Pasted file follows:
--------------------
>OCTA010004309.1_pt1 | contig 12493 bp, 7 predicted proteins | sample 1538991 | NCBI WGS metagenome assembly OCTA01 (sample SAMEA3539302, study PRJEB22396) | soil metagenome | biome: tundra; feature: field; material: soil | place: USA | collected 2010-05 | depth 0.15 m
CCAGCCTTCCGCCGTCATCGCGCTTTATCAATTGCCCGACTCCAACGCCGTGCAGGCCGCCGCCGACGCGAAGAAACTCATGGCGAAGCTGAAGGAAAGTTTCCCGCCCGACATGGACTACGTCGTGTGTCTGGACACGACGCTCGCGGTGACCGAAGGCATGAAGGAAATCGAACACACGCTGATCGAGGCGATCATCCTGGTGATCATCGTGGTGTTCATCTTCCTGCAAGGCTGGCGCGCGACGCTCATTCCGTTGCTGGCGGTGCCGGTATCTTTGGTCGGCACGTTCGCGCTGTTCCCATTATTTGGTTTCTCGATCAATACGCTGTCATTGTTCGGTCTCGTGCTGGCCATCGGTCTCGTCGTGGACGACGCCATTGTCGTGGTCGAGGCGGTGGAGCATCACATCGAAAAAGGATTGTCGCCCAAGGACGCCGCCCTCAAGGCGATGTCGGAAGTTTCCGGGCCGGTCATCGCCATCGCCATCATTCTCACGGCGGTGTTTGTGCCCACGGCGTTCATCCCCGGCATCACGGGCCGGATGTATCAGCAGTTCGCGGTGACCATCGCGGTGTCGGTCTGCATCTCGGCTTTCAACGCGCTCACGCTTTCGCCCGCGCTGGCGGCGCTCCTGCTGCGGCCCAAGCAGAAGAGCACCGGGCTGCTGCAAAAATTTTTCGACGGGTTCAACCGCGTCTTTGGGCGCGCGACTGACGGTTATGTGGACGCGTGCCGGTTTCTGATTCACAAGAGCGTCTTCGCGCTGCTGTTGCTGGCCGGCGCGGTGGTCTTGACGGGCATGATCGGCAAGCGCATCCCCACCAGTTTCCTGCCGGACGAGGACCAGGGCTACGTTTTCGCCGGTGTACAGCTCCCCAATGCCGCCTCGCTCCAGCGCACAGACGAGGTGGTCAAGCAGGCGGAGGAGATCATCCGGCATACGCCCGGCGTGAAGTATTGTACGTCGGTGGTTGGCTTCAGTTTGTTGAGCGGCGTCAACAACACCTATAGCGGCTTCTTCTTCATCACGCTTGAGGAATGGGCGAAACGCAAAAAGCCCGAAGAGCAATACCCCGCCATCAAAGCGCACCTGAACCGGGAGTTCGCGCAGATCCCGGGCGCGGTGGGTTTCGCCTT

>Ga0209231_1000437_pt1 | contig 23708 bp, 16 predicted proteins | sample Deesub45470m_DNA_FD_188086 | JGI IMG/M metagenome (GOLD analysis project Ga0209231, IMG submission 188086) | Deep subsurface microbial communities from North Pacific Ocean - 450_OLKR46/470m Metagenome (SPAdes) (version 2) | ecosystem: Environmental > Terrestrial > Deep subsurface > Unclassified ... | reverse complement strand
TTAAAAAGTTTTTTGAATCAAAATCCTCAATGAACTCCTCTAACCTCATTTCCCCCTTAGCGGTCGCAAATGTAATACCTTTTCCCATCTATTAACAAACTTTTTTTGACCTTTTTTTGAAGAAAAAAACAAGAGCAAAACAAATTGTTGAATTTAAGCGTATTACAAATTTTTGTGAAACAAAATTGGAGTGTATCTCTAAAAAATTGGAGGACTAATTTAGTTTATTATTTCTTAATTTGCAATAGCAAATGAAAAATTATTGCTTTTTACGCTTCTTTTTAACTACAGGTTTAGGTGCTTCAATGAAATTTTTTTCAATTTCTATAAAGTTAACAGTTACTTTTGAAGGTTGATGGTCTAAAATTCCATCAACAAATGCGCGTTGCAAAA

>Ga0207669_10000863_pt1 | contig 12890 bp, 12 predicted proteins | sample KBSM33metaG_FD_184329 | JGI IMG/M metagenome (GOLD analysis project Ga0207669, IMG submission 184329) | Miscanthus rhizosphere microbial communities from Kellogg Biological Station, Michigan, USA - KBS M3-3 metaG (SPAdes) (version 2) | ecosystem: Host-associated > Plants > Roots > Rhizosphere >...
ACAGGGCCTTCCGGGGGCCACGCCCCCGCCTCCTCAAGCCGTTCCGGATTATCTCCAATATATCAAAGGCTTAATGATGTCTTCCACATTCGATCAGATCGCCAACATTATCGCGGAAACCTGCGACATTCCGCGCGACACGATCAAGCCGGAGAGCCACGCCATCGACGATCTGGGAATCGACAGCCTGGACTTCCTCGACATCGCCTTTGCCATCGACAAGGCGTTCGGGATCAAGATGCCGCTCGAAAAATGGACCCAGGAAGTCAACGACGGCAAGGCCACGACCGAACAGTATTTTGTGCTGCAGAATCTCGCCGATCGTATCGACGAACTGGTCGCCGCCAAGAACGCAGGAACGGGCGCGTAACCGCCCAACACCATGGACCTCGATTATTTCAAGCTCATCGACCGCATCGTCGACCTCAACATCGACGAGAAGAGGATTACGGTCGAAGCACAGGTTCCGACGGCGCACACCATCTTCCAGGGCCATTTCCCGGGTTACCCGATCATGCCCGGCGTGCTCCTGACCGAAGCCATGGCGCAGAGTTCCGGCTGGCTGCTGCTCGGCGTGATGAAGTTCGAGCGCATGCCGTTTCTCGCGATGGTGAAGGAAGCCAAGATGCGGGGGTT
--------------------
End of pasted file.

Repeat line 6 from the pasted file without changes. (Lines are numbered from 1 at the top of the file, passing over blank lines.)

ACAGGGCCTTCCGGGGGCCACGCCCCCGCCTCCTCAAGCCGTTCCGGATTATCTCCAATATATCAAAGGCTTAATGATGTCTTCCACATTCGATCAGATCGCCAACATTATCGCGGAAACCTGCGACATTCCGCGCGACACGATCAAGCCGGAGAGCCACGCCATCGACGATCTGGGAATCGACAGCCTGGACTTCCTCGACATCGCCTTTGCCATCGACAAGGCGTTCGGGATCAAGATGCCGCTCGAAAAATGGACCCAGGAAGTCAACGACGGCAAGGCCACGACCGAACAGTATTTTGTGCTGCAGAATCTCGCCGATCGTATCGACGAACTGGTCGCCGCCAAGAACGCAGGAACGGGCGCGTAACCGCCCAACACCATGGACCTCGATTATTTCAAGCTCATCGACCGCATCGTCGACCTCAACATCGACGAGAAGAGGATTACGGTCGAAGCACAGGTTCCGACGGCGCACACCATCTTCCAGGGCCATTTCCCGGGTTACCCGATCATGCCCGGCGTGCTCCTGACCGAAGCCATGGCGCAGAGTTCCGGCTGGCTGCTGCTCGGCGTGATGAAGTTCGAGCGCATGCCGTTTCTCGCGATGGTGAAGGAAGCCAAGATGCGGGGGTT